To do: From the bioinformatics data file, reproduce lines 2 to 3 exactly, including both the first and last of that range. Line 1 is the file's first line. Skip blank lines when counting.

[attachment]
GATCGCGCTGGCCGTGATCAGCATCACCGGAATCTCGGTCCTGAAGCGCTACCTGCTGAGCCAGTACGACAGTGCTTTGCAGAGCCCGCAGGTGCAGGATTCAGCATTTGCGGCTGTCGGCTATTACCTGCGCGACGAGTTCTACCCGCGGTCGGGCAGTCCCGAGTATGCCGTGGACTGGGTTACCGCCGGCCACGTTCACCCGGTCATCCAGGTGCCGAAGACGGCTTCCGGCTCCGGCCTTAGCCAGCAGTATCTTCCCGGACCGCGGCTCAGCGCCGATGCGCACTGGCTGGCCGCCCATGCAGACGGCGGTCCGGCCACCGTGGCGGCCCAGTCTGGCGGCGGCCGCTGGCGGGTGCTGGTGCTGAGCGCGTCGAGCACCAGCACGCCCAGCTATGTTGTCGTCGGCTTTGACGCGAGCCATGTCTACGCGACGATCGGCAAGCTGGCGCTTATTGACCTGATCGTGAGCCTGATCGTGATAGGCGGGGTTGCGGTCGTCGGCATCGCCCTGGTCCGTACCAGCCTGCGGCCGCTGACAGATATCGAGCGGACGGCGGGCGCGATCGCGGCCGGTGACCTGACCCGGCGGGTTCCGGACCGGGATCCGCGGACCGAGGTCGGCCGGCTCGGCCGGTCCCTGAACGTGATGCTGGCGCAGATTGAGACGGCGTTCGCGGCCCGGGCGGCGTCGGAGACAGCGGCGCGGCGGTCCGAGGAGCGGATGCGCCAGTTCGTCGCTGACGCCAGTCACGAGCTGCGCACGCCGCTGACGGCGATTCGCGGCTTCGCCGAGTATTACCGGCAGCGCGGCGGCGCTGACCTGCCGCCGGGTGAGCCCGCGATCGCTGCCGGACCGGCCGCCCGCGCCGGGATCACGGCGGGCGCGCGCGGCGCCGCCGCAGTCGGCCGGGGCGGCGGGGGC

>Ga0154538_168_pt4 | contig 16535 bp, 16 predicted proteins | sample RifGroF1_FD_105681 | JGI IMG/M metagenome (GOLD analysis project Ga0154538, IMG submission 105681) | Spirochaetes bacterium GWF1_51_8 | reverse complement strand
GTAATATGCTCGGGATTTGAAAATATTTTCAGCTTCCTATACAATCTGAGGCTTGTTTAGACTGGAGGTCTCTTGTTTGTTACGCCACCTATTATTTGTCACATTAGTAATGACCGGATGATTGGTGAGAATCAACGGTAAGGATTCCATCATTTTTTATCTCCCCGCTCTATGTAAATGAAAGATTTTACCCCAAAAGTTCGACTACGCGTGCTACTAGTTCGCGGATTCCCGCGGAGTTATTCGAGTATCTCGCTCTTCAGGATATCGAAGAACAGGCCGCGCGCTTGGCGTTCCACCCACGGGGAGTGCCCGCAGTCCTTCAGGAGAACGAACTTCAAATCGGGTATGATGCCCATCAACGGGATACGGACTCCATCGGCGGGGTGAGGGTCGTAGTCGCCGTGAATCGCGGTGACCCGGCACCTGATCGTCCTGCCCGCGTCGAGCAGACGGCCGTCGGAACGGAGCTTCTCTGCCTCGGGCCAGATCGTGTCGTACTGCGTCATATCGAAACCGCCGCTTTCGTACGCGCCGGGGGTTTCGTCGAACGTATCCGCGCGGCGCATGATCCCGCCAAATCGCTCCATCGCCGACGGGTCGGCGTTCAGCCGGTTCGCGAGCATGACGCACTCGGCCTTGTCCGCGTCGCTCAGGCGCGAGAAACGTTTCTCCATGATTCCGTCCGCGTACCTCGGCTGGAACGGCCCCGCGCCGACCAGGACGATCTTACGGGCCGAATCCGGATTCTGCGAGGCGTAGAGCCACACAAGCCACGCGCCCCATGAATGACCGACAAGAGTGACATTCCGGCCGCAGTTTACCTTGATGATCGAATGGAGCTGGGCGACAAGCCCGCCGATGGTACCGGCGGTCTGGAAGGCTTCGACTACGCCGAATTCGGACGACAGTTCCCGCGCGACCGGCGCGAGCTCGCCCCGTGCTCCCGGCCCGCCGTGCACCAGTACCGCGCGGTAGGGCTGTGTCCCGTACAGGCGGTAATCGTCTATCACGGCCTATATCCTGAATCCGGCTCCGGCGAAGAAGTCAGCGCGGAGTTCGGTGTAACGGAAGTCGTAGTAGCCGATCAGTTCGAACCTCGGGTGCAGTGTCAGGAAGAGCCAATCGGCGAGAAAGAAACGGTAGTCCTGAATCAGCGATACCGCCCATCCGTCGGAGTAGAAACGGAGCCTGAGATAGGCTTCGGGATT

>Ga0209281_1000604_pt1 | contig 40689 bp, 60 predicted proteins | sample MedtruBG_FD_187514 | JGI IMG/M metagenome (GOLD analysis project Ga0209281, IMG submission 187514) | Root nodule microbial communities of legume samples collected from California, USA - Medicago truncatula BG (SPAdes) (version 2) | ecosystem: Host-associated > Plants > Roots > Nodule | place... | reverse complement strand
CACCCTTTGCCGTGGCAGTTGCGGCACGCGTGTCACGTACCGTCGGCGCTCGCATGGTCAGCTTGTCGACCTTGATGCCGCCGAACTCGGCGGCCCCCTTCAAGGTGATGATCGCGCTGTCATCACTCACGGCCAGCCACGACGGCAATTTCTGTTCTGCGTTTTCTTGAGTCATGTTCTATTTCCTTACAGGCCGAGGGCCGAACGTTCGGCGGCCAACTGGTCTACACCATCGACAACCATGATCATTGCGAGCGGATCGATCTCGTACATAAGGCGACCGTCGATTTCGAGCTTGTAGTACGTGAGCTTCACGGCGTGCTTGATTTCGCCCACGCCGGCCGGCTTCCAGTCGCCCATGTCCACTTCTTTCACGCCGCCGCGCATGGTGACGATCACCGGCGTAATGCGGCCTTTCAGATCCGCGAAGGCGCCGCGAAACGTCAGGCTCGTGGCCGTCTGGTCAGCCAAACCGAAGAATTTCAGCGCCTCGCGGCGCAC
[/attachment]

>Ga0154538_168_pt4 | contig 16535 bp, 16 predicted proteins | sample RifGroF1_FD_105681 | JGI IMG/M metagenome (GOLD analysis project Ga0154538, IMG submission 105681) | Spirochaetes bacterium GWF1_51_8 | reverse complement strand
GTAATATGCTCGGGATTTGAAAATATTTTCAGCTTCCTATACAATCTGAGGCTTGTTTAGACTGGAGGTCTCTTGTTTGTTACGCCACCTATTATTTGTCACATTAGTAATGACCGGATGATTGGTGAGAATCAACGGTAAGGATTCCATCATTTTTTATCTCCCCGCTCTATGTAAATGAAAGATTTTACCCCAAAAGTTCGACTACGCGTGCTACTAGTTCGCGGATTCCCGCGGAGTTATTCGAGTATCTCGCTCTTCAGGATATCGAAGAACAGGCCGCGCGCTTGGCGTTCCACCCACGGGGAGTGCCCGCAGTCCTTCAGGAGAACGAACTTCAAATCGGGTATGATGCCCATCAACGGGATACGGACTCCATCGGCGGGGTGAGGGTCGTAGTCGCCGTGAATCGCGGTGACCCGGCACCTGATCGTCCTGCCCGCGTCGAGCAGACGGCCGTCGGAACGGAGCTTCTCTGCCTCGGGCCAGATCGTGTCGTACTGCGTCATATCGAAACCGCCGCTTTCGTACGCGCCGGGGGTTTCGTCGAACGTATCCGCGCGGCGCATGATCCCGCCAAATCGCTCCATCGCCGACGGGTCGGCGTTCAGCCGGTTCGCGAGCATGACGCACTCGGCCTTGTCCGCGTCGCTCAGGCGCGAGAAACGTTTCTCCATGATTCCGTCCGCGTACCTCGGCTGGAACGGCCCCGCGCCGACCAGGACGATCTTACGGGCCGAATCCGGATTCTGCGAGGCGTAGAGCCACACAAGCCACGCGCCCCATGAATGACCGACAAGAGTGACATTCCGGCCGCAGTTTACCTTGATGATCGAATGGAGCTGGGCGACAAGCCCGCCGATGGTACCGGCGGTCTGGAAGGCTTCGACTACGCCGAATTCGGACGACAGTTCCCGCGCGACCGGCGCGAGCTCGCCCCGTGCTCCCGGCCCGCCGTGCACCAGTACCGCGCGGTAGGGCTGTGTCCCGTACAGGCGGTAATCGTCTATCACGGCCTATATCCTGAATCCGGCTCCGGCGAAGAAGTCAGCGCGGAGTTCGGTGTAACGGAAGTCGTAGTAGCCGATCAGTTCGAACCTCGGGTGCAGTGTCAGGAAGAGCCAATCGGCGAGAAAGAAACGGTAGTCCTGAATCAGCGATACCGCCCATCCGTCGGAGTAGAAACGGAGCCTGAGATAGGCTTCGGGATT